Fall out

I was at an event on Monday that was a challenging one for me to navigate through. It was a “Planning Day” hosted by VIHA (the Vancouver Island Health Authority) and the MCFD (Ministry of Child and Family Development), specifically relating to child and youth mental health. This is a subject that is close to my heart since losing my son to suicide on Feb 1 2012.

So many thoughts and emotions are swirling inside my mind right now that it’s hard to formulate them into any semblance of organization so there will be a lot of writing over the next little bit as I process what I took in and try to make sense of feelings.

The day stirred up a lot of emotions. I can’t say that my grief or depression are ever really far below the surface to be honest, but this certainly ripped off any scab that was starting to form. I knew it was going to be a tough day and I was well aware that I was walking into a room that would be filled with clinicians, mental health care workers, maybe some fellow parents and possibly some youth who all were there to talk about youth mental health. I was prepared for the fact that I was going to have to be very cognizant of my emotions and that self-care was going to be a big thing that day. My psychiatrist was going to be there as well so there was at least one person who I knew that would be a familiar face though.

The drive up to Nanaimo, a little less than 2 hours, was stressful and anxious for me. I was nervous and wasn’t sure what to expect. As I got closer to Nanaimo my anxiety increased and tears started – which only made me more nervous because what if I couldn’t control the tears there? I needed to be “strong” and in my mind that means not crying in front of people, especially people who I don’t know. Once arrived at the hotel where the event was to be held, I spent almost half an hour sitting and breathing and calming myself down. Walking in to the event, I felt like I could do this – I could keep my emotions in check and function and be clear in my thoughts.

One look at the agenda and I realized that I had no idea how I was going to deal with the inevitable question about who I am and where I’m from. We were instructed to get to know the people at our tables and the first question was “how are you associated? who do you work for?”. I answered simply, “I’m a parent” as there were about half a dozen parents invited, I wasn’t alone completely in that capacity. We were there to offer insight on the mental health system from a different perspective than the doctors or case workers or ministry policy makers.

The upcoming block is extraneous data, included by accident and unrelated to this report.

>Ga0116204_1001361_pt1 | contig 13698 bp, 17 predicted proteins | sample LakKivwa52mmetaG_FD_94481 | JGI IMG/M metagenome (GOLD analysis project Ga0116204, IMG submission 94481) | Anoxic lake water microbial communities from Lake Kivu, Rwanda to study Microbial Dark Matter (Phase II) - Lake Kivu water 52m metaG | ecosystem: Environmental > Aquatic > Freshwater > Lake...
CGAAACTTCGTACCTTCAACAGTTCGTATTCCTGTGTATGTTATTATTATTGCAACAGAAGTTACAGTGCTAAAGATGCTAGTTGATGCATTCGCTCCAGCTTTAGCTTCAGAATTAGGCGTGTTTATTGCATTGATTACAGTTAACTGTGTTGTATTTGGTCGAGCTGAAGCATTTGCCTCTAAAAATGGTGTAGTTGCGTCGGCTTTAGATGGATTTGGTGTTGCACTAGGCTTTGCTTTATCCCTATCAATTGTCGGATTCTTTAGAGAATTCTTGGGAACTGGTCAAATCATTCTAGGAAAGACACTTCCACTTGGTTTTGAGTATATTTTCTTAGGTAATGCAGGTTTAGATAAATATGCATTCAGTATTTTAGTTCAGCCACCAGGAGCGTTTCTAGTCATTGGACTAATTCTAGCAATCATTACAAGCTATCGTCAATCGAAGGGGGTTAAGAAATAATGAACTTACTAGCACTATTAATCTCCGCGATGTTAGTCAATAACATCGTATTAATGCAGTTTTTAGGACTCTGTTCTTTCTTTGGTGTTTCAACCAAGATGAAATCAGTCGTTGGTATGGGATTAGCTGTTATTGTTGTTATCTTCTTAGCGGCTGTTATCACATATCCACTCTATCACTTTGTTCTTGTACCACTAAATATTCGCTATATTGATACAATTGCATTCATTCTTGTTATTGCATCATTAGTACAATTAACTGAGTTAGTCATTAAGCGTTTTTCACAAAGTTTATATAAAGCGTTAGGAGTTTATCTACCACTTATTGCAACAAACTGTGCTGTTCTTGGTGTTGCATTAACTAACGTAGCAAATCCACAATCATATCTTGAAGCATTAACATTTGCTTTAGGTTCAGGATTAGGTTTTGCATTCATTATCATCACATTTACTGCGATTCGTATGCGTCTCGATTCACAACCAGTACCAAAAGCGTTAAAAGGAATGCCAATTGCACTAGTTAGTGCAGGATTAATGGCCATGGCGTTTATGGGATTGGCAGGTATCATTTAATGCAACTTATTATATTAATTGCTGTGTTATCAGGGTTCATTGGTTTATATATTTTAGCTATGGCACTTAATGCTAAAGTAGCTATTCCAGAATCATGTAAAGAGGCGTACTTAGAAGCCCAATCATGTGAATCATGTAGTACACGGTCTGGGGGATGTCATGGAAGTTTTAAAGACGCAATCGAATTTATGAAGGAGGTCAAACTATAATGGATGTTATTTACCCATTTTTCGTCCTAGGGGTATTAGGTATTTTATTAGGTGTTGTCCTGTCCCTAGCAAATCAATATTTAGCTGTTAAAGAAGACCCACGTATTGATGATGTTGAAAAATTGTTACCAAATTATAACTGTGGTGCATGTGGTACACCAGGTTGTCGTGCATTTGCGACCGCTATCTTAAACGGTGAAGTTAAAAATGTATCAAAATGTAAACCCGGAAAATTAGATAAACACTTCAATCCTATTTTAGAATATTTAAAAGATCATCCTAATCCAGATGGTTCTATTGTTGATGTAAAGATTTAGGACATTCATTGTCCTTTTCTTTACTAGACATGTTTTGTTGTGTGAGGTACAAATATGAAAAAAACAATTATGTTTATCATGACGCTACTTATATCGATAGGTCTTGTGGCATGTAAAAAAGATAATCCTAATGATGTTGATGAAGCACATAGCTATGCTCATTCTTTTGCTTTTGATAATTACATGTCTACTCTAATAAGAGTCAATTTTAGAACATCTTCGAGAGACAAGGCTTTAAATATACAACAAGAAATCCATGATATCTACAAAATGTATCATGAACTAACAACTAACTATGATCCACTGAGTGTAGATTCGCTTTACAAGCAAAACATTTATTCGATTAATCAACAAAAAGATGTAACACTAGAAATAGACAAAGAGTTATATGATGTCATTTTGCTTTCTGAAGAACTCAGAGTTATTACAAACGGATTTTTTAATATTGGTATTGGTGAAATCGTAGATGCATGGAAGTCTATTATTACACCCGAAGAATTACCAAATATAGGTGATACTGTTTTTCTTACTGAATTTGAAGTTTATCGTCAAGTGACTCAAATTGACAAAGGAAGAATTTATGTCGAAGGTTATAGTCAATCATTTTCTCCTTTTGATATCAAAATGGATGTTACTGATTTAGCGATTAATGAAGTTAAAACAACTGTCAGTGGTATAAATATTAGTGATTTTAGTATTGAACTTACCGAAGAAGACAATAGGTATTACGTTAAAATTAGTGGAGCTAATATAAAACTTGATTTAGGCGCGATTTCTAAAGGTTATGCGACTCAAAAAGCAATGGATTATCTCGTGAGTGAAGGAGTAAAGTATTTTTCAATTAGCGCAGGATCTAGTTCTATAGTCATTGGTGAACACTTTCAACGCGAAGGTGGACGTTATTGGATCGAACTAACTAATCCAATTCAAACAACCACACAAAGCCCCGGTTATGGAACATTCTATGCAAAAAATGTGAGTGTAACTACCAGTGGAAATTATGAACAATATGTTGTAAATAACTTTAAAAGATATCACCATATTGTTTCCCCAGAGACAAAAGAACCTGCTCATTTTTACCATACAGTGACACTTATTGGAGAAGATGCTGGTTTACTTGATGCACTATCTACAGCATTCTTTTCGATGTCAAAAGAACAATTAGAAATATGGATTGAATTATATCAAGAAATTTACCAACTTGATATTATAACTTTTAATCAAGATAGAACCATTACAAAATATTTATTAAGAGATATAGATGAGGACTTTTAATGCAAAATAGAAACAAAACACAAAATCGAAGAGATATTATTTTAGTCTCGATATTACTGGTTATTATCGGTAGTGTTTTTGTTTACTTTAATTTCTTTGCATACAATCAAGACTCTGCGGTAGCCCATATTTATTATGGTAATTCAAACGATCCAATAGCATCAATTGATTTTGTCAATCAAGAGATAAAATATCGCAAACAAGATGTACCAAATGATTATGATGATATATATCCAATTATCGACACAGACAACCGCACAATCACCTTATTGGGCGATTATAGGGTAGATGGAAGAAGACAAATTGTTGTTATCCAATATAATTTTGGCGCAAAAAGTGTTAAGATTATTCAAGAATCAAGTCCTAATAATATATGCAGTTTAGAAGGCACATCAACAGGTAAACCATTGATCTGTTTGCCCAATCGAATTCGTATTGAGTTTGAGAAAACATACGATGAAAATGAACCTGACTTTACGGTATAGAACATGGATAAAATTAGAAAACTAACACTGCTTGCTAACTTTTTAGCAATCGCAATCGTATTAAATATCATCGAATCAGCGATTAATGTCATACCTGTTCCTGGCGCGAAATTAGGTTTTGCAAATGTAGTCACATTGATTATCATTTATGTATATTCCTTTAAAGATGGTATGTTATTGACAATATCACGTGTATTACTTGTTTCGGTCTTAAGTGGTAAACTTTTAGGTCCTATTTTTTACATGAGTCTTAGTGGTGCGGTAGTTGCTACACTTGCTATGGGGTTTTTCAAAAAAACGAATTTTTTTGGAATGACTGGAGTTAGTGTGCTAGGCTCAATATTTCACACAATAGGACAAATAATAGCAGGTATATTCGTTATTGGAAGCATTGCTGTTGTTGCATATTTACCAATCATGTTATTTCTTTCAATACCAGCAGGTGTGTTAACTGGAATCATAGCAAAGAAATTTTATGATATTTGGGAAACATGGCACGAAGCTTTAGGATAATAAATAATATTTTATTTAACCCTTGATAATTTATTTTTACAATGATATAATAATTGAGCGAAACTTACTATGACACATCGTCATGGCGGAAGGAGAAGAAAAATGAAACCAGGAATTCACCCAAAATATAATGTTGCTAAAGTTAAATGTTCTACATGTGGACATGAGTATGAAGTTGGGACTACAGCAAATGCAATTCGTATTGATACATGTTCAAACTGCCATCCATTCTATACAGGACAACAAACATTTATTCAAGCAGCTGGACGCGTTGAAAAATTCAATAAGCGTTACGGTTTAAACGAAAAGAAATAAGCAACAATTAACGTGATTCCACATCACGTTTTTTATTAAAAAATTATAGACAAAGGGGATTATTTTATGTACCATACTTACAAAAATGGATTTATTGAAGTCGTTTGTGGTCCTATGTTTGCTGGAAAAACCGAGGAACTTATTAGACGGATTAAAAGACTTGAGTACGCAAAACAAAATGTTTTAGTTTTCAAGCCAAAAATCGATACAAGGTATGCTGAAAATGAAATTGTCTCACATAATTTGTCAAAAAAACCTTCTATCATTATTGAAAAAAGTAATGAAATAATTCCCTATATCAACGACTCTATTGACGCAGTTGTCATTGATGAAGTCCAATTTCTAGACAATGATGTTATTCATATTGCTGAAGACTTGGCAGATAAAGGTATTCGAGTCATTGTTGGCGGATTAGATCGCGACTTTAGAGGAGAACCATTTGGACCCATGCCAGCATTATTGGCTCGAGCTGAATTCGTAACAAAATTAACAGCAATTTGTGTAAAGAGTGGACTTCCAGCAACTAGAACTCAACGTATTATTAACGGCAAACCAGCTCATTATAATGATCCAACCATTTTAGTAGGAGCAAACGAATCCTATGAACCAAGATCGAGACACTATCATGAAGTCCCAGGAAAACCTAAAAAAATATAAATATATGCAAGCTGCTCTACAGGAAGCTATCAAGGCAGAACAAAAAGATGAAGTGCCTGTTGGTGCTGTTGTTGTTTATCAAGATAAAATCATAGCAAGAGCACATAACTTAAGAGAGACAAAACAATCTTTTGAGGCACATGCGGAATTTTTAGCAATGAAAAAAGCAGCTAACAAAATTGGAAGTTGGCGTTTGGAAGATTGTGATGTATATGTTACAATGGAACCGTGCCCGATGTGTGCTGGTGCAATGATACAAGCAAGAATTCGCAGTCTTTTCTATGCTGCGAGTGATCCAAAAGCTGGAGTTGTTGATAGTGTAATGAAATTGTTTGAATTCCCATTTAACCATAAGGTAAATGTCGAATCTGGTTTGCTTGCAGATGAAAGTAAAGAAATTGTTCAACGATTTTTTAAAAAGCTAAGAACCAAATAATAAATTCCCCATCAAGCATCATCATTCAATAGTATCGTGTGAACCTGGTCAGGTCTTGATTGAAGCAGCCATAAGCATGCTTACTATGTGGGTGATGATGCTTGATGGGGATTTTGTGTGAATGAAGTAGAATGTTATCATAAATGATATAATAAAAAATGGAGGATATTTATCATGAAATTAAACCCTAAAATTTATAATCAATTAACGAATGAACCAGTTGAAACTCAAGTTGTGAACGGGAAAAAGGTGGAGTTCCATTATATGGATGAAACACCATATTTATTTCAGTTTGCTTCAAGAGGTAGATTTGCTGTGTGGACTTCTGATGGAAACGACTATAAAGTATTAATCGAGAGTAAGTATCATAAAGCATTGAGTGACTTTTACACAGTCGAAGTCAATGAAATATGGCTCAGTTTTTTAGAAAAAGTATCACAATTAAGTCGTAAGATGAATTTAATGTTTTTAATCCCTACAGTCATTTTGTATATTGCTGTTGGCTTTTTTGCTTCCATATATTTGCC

What has left me somewhat reeling and trying to recover is what came next… the question of “how old is your son… how is he doing now?”. Trying to stammer out the answer made me feel like a baby giraffe trying to stand for the first time. I stuttered and didn’t know what words to use and I teared up and barely got out that he was “no longer with us”. When asked when, I managed, “Feb 2012, almost 18 months” and then there was an awkward silence as the person nodded and looked sad and I just sat there. Even in that environment where youth mental health is openly discussed and the word suicide is not shunned, I couldn’t say the words that would explain how he died. I realized that 18 months on one hand is such a long time and feels like an eternity… and yet, opening my mouth and saying those words on Monday seared with a pain that felt like it was last week. It felt fresh and raw and recent. It felt like i had him in my arms just last week and now he’s gone.

I have spent the last 2 days wondering if I will ever feel like it’s not that raw. If 18 months has gone by and mentioning him out loud to new people hurts this profoundly, will it ever be any easier to live with?

I took away so much from that day, and there is so much in my mind that is screaming to be put down here but for now it all comes down to that question. I am feeling the grief, I am living with it… It’s so hard and the pain is so much. I need to believe and have hope that it will get easier.That belief and that  hope can’t be given to you in a pill or made to be known by someone (or many someones) telling you that it will. You just have to feel it inside. Only time will give me that hope.

I miss Willie every day. I wish he had had hope… I wish he had seen the truth that he could have a full and good life, living with mental illness. I wish that he had been more patient. But none of those wishes will change what is, now. All we can do is move forward and see what we can do to help the others who are like him.

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